13. Physical activity (aerobic [50%–75% HRR] and resistance training) versus diet (behavior modification, lower caloric intake based on group dynamics literature and social-cognitive theory, average weight loss of 5%) and physical activity (aerobic [50%–75% HRR] and resistance training), level I (1 RCT, N=316, low quality). Grade A for psychological well-being (physical function and body satisfaction measure) at average between the 6-month follow-up and the 18-month assessment at end of treatment (clinically important benefit demonstrated favoring physical activity). Grade C for mental status (SF-36 mental health and physical function scores) at average between the 6-month follow-up and the 18-month assessment at end of treatment (no benefit demonstrated).
  14. Diet (behavior modification, lower caloric intake based on group dynamics literature and social-cognitive theory, average weight loss of 5%) and physical activity (aerobic [50%–75% HRR] and resistance training) versus control, level I (1 RCT, N=316, low quality). Grade C for quality of life (SF-36 physical function score) at average between the 6-month follow-up and the 18-month assessment at end of treatment (no benefit demonstrated). Grade D for quality of life (SF-36 mental health score) at average between the 6-month follow-up and the 18-month assessment at end of treatment (no benefit demonstrated but favoring control). Grade D- for psychological well-being (physical function and body satisfaction measure–appearance) at average between the 6-month follow-up and the 18-month assessment at end of treatment (clinically important benefit favoring control demonstrated with statistical significance).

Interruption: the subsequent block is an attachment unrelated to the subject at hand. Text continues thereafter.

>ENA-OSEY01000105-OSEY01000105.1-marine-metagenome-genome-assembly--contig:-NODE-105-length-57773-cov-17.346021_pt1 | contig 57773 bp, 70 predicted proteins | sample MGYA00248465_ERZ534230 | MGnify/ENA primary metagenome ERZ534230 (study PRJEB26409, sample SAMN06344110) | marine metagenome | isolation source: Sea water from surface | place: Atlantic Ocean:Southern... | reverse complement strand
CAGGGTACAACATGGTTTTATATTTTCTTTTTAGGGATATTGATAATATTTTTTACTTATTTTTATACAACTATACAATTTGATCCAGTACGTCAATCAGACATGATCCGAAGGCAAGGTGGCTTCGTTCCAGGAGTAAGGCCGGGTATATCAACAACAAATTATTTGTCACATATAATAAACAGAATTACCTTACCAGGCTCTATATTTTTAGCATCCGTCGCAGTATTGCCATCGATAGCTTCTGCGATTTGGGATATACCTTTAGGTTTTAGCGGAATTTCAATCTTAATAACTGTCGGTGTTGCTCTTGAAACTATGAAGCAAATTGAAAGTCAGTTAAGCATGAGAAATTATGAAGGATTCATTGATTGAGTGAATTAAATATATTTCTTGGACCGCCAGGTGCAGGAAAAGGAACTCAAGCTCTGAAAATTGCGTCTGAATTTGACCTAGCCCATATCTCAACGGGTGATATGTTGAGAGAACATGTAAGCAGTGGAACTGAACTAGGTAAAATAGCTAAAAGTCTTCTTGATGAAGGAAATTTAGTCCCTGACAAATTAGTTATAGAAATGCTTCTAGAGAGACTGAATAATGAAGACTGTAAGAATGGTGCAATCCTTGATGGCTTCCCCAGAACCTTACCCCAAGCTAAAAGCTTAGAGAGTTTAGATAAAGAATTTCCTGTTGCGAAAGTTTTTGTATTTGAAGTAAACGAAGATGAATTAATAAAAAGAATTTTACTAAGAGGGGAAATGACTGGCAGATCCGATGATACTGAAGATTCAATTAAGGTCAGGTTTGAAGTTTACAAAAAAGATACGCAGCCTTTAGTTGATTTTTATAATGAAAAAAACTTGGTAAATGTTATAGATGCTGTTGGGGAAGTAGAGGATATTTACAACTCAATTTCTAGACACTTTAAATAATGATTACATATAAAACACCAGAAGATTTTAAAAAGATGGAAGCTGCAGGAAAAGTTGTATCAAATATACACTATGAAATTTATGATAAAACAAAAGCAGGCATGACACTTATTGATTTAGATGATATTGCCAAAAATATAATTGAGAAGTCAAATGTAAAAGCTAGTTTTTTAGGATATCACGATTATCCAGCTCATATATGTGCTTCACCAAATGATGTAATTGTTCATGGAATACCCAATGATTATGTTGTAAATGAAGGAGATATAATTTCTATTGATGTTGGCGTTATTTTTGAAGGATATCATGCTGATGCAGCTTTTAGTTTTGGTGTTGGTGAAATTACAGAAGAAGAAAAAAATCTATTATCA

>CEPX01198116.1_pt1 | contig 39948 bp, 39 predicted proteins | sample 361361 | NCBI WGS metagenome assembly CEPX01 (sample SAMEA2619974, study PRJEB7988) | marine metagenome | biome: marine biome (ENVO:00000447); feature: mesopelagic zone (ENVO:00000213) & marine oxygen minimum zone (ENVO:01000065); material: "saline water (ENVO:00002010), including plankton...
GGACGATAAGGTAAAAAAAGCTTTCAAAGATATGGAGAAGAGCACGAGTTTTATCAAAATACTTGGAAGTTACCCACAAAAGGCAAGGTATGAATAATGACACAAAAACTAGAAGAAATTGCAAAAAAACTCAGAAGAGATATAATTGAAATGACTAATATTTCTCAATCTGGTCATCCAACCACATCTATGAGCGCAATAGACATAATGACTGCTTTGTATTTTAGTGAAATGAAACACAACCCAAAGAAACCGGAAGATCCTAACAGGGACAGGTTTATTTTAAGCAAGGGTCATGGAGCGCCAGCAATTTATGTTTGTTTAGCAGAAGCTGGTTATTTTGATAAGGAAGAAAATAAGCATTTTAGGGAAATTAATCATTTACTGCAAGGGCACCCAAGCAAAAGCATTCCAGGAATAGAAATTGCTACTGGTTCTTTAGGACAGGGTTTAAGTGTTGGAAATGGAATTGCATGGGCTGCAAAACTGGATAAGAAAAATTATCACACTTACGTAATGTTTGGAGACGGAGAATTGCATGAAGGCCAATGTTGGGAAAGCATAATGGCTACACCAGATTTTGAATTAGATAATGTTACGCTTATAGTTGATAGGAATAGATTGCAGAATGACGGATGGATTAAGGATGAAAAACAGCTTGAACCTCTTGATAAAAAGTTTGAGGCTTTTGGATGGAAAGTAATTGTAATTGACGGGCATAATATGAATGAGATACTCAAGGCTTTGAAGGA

15. Diet (behavior modification, lower caloric intake based on group dynamics literature and social-cognitive theory, average weight loss of 5%) versus physical activity (aerobic [50%–75% HRR] and resistance training), level I (1 RCT, N=316, low quality). Grade C+ for psychological well-being (body satisfaction measure–physical function) at average between the 6-month follow-up and the 18-month assessment at end of treatment (clinically important benefit demonstrated without statistical significance favoring diet). Grade C+ for psychological well-being (body satisfaction measure–appearance) at average between the 6-month follow-up and the 18-month assessment at end of treatment (clinically important benefit demonstrated without statistical significance favoring physical activity). Grade C for quality of life (SF-36 mental health and physical function scores) at average between the 6-month follow-up and the 18-month assessment at end of treatment (no benefit demonstrated).